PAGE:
Monthly Archives

April 2017

Intermediate+ Word of the Day: fast

You probably know the meaning of fast as an adjective that describes something or someone that moves, operates, or works quickly. When we’re talking about people, and with a negative connotation, fast can mean ‘lacking morality,’ especially in terms of sexual behavior, although that meaning is a little dated now. Fast also means ‘permanent,’ ‘resistant’ (usually in a combined form with a noun), and ‘loyal.’ As an adverb, it means ‘quickly,’ ‘firmly,’ and also ‘soundly.’ Unrelatedly, to fast means ‘to eat no food,’ especially for religious reasons….

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Intermediate+ Word of the Day: kit

As you may know, a kit—sometimes used as a suffix—is a set of tools, supplies, or any material used for a particular purpose and also the container to put all these things in. It is also a set of materials for assembling something. Mainly in UK English, clothing used for a particular purpose is also called kit. As a verb, in US English, to kit means ‘to make available as a kit’ and, in UK English, now usually followed by out, ‘to equip.’ Unrelatedly, a kit is an abbreviated form of kit-fox—a type of small fox…

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Intermediate+ Word of the Day: dash

To dash means ‘to strike or smash violently’ or ‘to break into pieces by striking or smashing,’ ‘to throw violently,’ and, when we’re taking about paint or anything similar, ‘to apply roughly.’ More generally, it also means ‘to ruin or destroy’ and ‘to move with great speed.’ As a noun, a dash is a small quantity of something, a sudden movement, and also a short race. A dash is also the punctuation mark….

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Intermediate+ Word of the Day: kink

A kink is a twist in anything long and flexible, like a rope or wire, and also a pain or stiffness in a muscle. Figuratively, a kink is any flaw than could cause problems to the functioning of a machine or something that could get in the way of a plan. In slang, a kink is unconventional sexual behavior. As a verb, to kink means ‘to form kinks’ or ‘to make kinks in…

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Intermediate+ Word of the Day: peck

The verb to peck means ‘to strike with the beak,’ as birds do, and, figuratively, ‘to kiss someone lightly,’ most often on the cheek. As a noun, a peck is a quick stroke with the beak or a light kiss. A peck is also a historical unit of measure for dry goods, equal to a quarter of a bushel. Its modern equivalent is….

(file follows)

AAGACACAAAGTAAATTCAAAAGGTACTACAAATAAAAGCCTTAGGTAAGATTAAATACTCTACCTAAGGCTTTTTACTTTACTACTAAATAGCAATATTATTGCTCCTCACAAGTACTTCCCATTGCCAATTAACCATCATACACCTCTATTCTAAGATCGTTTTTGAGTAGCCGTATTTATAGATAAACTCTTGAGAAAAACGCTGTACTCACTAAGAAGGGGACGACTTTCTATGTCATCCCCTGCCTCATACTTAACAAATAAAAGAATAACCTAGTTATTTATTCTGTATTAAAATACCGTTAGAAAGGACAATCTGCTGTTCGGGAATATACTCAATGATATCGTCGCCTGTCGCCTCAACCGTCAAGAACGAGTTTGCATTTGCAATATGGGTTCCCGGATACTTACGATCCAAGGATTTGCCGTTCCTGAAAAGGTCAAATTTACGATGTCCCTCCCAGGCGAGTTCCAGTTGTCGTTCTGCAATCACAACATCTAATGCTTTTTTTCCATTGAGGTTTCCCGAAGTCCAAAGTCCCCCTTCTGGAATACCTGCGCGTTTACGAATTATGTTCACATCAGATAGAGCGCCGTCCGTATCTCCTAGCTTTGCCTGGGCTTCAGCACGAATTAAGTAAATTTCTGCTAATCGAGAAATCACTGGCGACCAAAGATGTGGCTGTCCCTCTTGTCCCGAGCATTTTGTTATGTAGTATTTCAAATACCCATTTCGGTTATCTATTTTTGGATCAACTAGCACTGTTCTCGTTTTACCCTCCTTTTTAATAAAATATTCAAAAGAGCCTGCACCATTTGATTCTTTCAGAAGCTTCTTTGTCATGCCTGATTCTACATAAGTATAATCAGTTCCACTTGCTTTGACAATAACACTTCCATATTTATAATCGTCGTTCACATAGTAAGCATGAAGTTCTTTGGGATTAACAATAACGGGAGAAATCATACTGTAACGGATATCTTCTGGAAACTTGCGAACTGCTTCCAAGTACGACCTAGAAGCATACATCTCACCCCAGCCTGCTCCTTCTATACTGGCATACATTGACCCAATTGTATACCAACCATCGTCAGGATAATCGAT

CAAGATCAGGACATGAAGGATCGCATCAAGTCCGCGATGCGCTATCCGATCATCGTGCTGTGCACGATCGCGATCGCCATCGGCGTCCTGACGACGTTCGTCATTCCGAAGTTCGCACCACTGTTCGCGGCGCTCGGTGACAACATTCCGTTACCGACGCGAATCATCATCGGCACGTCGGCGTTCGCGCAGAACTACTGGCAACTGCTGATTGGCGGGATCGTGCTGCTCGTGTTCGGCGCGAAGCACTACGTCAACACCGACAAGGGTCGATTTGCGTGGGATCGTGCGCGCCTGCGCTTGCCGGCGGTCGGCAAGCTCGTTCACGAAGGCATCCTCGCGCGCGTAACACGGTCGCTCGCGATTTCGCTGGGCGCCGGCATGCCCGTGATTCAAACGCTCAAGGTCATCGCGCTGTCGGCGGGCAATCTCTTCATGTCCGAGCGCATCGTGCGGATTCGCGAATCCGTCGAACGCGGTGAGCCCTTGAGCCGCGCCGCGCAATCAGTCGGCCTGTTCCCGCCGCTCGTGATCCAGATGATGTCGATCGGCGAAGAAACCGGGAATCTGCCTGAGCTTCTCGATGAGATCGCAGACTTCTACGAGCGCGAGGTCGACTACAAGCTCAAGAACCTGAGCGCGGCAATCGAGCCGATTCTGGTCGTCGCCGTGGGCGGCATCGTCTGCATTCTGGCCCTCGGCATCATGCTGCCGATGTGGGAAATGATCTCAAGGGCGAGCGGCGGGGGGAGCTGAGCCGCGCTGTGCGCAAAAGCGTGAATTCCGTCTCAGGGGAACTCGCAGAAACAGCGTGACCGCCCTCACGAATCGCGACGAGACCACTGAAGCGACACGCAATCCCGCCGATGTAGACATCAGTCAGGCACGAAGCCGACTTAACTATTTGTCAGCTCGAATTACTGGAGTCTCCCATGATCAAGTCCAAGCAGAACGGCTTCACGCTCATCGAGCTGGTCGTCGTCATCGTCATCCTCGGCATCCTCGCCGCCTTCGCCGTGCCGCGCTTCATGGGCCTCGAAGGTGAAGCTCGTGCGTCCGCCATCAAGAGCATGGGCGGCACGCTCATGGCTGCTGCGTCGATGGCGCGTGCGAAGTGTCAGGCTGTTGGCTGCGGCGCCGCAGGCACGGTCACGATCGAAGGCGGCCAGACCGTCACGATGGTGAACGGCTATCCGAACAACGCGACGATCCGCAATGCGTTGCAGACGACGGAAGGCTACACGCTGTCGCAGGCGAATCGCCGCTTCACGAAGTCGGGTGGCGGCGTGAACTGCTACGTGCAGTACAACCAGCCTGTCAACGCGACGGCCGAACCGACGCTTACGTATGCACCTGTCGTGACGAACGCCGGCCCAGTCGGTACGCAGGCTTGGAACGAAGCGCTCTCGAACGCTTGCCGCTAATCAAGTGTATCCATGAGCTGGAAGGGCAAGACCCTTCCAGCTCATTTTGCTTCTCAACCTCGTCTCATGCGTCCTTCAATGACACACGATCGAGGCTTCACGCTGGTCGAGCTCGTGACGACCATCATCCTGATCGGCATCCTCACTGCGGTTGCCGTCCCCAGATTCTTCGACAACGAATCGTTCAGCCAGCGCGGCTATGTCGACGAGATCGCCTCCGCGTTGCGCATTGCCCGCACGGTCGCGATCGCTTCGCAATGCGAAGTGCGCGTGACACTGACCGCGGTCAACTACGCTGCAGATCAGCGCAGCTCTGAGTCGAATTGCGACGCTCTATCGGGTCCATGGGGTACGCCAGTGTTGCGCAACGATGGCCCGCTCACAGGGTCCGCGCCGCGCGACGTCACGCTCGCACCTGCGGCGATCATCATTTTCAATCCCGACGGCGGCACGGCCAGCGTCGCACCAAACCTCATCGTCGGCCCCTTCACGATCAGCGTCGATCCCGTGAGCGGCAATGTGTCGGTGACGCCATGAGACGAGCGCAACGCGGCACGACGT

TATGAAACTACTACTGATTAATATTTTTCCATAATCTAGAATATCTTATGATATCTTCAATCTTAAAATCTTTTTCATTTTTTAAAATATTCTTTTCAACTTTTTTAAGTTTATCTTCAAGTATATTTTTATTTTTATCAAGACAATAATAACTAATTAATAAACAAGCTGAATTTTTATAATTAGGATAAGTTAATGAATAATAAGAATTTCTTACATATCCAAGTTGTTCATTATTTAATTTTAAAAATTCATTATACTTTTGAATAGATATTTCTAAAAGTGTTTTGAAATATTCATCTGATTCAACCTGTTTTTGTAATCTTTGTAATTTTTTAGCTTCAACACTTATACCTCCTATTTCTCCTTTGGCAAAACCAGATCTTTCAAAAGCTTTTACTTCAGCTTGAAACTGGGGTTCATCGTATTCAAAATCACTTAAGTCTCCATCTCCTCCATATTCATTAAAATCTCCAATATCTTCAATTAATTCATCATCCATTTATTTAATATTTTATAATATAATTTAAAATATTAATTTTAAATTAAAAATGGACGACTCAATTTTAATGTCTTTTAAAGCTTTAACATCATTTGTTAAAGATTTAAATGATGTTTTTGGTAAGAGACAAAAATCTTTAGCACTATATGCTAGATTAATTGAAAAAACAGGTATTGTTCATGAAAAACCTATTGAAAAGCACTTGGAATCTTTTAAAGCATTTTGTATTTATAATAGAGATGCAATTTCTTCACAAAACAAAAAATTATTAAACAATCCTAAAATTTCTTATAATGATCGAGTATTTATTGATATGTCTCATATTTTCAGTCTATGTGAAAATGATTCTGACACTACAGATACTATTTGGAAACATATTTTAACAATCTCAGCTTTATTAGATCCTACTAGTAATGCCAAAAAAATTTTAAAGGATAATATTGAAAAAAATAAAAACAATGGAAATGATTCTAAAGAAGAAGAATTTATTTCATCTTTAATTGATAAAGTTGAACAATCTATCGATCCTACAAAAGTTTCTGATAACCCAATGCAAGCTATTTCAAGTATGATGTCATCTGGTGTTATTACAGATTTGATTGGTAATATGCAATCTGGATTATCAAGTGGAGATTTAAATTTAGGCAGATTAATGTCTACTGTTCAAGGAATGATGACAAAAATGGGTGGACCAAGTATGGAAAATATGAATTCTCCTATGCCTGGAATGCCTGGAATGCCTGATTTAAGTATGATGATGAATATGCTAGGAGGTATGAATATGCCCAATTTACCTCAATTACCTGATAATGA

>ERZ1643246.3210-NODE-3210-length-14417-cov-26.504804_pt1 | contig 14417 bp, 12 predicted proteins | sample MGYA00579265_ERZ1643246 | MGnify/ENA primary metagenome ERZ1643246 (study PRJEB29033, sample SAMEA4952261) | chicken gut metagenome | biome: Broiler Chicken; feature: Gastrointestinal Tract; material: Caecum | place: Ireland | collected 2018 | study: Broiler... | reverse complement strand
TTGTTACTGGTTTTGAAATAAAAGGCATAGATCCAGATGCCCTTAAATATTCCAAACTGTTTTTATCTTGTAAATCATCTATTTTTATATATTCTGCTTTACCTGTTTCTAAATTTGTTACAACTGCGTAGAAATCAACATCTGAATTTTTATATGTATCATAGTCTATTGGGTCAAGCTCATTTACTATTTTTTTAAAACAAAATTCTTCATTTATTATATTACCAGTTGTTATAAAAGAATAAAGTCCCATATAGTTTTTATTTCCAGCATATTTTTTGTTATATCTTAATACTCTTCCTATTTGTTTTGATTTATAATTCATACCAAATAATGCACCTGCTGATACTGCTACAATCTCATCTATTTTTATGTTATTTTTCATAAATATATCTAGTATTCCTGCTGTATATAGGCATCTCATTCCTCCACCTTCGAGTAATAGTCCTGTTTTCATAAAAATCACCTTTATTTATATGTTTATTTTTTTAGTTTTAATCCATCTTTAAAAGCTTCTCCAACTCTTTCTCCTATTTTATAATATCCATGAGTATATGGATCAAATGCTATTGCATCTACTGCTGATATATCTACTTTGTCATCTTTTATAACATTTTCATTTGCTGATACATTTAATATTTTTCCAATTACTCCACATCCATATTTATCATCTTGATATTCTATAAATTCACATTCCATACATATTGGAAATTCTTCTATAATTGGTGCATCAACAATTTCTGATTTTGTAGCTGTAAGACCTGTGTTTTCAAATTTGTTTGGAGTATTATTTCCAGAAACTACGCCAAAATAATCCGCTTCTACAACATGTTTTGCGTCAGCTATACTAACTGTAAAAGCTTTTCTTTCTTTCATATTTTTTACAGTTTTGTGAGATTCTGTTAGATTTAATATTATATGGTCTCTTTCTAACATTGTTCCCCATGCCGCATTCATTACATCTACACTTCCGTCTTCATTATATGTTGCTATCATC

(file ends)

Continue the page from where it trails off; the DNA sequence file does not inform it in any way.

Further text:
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Intermediate+ Word of the Day: camp

A camp is, as you probably know, a place where people sleep temporarily. The tents or shelters they sleep in and also the people themselves can be called a camp. Figuratively, people who share beliefs or ideals can be called a camp as well. In US English, a camp is also a recreational area in the countryside with sports facilities, where children go to spend some of their summer vacations. As a verb, to camp means ‘to establish a camp.’ Unrelatedly, camp is something exaggerated or…

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Intermediate+ Word of the Day: bind

To bind means ‘to tie or fasten something with string or rope’ or ‘to bandage a wound.’ Figuratively, often in the passive voice, we use it to mean ‘join, unite’ or ‘to be under an obligation.’ In book publishing, to bind means ‘to fasten sheets with a cover.’ As a noun, a bind is a tie that binds, whether literally or figuratively, and it also means ‘a complicated situation,’ although this meaning is now…

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Intermediate+ Word of the Day: plot

A plot is a secret plan made to achieve some purpose. In literature or film, the plot is the main storyline of a novel or movie. A plot is also a small piece of land and a map or any graphic representation of a piece of land or a building or a nautical chart and, most commonly now, a representation of the movement of a ship or aircraft on such a chart. As a verb, to plot means ‘to plan secretly’…

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Intermediate+ Word of the Day: beacon

A beacon is a guiding signal, usually a light in a high up position, designed to attract attention or warn people. They were originally large fires used to signal people over long distances in the days before modern communications existed. A tower or hill used for that purpose is also called a beacon and, generally, a lighthouse can be called a beacon as well. Figuratively, a person that inspires or guides…

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Intermediate+ Word of the Day: flow

Flow is what water does, ‘to move in a stream.’ It also means ‘to rise and advance,’ like tides do, or ‘to circulate,’ like blood does through our veins. Figuratively, it means ‘to proceed continuously and easily,’ ‘to come from a source’ and also ‘to abound.’ In addition, it means ‘to hang loosely.’ As a noun, a flow is the act of flowing, the rise of the tide, and the movement or circulation of things. A flow is also an outpouring of something and, in physics, the transference of energy….

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